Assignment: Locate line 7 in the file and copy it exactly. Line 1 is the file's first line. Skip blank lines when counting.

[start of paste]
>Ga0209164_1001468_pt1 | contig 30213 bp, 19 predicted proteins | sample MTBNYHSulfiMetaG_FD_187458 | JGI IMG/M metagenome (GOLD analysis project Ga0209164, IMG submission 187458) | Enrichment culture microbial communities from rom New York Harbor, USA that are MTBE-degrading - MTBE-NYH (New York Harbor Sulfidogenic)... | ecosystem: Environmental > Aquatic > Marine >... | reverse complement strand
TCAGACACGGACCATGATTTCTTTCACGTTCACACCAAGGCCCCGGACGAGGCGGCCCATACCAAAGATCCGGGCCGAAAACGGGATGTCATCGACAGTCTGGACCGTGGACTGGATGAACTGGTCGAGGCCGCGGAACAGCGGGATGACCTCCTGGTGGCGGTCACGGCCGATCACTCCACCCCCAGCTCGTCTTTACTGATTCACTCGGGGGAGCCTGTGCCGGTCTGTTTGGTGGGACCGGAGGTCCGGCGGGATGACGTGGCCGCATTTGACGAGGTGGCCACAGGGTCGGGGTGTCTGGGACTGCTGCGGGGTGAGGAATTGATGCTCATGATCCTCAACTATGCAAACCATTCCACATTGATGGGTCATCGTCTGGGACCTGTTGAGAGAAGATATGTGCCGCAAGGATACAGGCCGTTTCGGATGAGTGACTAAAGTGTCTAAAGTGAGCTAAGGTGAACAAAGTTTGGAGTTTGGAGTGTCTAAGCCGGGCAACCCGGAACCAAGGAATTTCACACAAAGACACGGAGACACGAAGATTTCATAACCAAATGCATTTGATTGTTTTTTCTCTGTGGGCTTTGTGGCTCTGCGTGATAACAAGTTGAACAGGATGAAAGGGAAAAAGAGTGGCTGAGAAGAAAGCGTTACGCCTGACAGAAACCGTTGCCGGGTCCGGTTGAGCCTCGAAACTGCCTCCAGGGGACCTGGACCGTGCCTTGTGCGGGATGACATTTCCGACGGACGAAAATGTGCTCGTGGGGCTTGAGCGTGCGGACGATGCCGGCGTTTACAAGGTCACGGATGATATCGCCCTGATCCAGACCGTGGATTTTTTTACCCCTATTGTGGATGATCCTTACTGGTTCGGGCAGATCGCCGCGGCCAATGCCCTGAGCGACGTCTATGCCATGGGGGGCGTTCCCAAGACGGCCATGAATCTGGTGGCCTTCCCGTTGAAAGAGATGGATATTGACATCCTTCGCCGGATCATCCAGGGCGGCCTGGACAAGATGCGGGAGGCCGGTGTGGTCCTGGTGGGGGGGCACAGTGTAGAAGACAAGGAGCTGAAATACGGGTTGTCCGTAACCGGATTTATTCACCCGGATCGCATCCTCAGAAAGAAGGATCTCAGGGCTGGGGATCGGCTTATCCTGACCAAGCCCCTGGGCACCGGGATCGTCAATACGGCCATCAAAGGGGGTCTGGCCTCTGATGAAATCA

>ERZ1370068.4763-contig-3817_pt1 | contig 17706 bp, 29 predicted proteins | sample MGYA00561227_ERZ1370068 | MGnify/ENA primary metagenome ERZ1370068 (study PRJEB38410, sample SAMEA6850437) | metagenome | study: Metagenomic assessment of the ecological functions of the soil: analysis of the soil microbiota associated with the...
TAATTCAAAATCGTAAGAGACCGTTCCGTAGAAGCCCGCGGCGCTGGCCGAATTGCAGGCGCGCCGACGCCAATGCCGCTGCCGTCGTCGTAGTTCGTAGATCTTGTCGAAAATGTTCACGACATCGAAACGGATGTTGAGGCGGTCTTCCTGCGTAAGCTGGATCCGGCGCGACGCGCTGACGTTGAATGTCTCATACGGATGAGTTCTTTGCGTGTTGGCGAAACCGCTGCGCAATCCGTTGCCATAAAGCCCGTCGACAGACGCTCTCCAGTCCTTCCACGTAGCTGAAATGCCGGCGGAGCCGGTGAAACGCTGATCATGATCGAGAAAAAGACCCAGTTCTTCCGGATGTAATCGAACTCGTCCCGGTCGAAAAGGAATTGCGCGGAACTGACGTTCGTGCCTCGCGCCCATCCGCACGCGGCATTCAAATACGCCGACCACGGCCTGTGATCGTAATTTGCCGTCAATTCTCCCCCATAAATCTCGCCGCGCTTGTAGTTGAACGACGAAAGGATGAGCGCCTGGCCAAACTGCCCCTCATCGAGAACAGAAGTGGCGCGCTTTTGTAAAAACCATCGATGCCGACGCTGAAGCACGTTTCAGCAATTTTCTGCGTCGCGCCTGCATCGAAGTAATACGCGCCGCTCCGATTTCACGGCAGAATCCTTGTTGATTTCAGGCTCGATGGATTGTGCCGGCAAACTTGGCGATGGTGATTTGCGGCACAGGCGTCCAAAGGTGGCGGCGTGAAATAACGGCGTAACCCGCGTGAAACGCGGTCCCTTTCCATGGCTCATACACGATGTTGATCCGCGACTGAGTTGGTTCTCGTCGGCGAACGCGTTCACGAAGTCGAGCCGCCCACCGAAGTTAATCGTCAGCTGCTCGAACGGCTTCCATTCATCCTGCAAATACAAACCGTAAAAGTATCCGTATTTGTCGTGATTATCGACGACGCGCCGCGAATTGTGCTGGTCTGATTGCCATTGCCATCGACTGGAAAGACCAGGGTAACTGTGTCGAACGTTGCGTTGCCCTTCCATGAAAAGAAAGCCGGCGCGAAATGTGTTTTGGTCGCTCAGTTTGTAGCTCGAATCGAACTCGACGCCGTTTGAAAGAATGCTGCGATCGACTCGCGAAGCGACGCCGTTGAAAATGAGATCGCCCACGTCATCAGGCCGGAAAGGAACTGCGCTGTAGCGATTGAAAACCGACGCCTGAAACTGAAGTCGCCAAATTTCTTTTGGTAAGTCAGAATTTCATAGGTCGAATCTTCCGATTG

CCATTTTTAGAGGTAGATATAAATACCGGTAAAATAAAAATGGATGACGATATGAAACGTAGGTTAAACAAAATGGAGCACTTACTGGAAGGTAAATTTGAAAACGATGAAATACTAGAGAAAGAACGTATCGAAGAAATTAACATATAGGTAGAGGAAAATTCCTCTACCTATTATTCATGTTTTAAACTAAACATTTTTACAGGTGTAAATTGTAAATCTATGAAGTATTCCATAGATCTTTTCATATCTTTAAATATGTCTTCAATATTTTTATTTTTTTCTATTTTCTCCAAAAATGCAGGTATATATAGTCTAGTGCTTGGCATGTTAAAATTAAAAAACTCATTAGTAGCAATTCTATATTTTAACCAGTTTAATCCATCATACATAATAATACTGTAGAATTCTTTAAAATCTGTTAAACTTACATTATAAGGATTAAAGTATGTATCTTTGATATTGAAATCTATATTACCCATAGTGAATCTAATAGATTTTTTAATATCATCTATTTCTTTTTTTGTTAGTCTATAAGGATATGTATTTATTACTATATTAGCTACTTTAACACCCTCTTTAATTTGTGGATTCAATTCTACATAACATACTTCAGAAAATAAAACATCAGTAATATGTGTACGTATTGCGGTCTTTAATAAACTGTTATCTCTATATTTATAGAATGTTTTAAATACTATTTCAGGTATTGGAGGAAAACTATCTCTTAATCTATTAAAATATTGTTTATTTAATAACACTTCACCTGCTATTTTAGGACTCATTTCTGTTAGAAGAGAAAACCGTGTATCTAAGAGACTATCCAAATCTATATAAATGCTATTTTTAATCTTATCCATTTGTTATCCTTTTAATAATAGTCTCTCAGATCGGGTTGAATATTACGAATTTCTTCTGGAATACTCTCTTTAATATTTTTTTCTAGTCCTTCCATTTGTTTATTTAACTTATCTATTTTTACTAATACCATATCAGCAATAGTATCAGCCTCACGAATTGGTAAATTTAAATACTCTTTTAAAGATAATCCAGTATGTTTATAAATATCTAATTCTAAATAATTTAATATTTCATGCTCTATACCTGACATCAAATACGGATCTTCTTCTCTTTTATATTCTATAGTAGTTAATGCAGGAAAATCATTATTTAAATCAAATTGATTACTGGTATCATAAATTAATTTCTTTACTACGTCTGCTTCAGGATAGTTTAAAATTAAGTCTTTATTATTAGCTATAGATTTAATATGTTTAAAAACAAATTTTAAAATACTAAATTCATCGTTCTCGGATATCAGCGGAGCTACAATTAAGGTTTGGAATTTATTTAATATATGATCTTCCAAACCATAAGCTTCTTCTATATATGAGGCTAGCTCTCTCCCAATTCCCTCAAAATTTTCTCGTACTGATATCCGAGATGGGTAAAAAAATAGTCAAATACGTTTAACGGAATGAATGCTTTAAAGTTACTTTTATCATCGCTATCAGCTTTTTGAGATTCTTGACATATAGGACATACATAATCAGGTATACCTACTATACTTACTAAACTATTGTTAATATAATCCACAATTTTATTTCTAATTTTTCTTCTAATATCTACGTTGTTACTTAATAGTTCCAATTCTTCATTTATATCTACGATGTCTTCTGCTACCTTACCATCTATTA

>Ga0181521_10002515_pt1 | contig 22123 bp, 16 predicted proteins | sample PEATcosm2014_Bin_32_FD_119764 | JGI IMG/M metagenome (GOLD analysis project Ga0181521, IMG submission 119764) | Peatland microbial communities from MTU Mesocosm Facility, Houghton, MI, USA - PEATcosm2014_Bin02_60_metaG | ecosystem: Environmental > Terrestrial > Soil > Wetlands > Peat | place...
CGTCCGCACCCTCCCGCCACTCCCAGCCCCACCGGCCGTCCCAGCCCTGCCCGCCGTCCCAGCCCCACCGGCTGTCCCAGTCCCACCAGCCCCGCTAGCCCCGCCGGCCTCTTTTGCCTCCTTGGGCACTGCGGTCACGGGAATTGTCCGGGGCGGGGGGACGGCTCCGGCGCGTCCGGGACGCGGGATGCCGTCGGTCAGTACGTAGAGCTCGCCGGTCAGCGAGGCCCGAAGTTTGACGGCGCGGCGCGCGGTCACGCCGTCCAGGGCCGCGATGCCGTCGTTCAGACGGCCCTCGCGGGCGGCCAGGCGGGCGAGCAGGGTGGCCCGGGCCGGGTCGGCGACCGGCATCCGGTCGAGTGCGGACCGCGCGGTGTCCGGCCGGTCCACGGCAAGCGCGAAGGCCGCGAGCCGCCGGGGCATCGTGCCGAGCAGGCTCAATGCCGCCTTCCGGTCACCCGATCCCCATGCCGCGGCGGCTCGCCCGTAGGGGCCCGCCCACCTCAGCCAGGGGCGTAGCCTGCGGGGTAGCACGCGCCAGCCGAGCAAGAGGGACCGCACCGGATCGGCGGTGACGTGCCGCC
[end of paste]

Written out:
CGTCCGCACCCTCCCGCCACTCCCAGCCCCACCGGCCGTCCCAGCCCTGCCCGCCGTCCCAGCCCCACCGGCTGTCCCAGTCCCACCAGCCCCGCTAGCCCCGCCGGCCTCTTTTGCCTCCTTGGGCACTGCGGTCACGGGAATTGTCCGGGGCGGGGGGACGGCTCCGGCGCGTCCGGGACGCGGGATGCCGTCGGTCAGTACGTAGAGCTCGCCGGTCAGCGAGGCCCGAAGTTTGACGGCGCGGCGCGCGGTCACGCCGTCCAGGGCCGCGATGCCGTCGTTCAGACGGCCCTCGCGGGCGGCCAGGCGGGCGAGCAGGGTGGCCCGGGCCGGGTCGGCGACCGGCATCCGGTCGAGTGCGGACCGCGCGGTGTCCGGCCGGTCCACGGCAAGCGCGAAGGCCGCGAGCCGCCGGGGCATCGTGCCGAGCAGGCTCAATGCCGCCTTCCGGTCACCCGATCCCCATGCCGCGGCGGCTCGCCCGTAGGGGCCCGCCCACCTCAGCCAGGGGCGTAGCCTGCGGGGTAGCACGCGCCAGCCGAGCAAGAGGGACCGCACCGGATCGGCGGTGACGTGCCGCC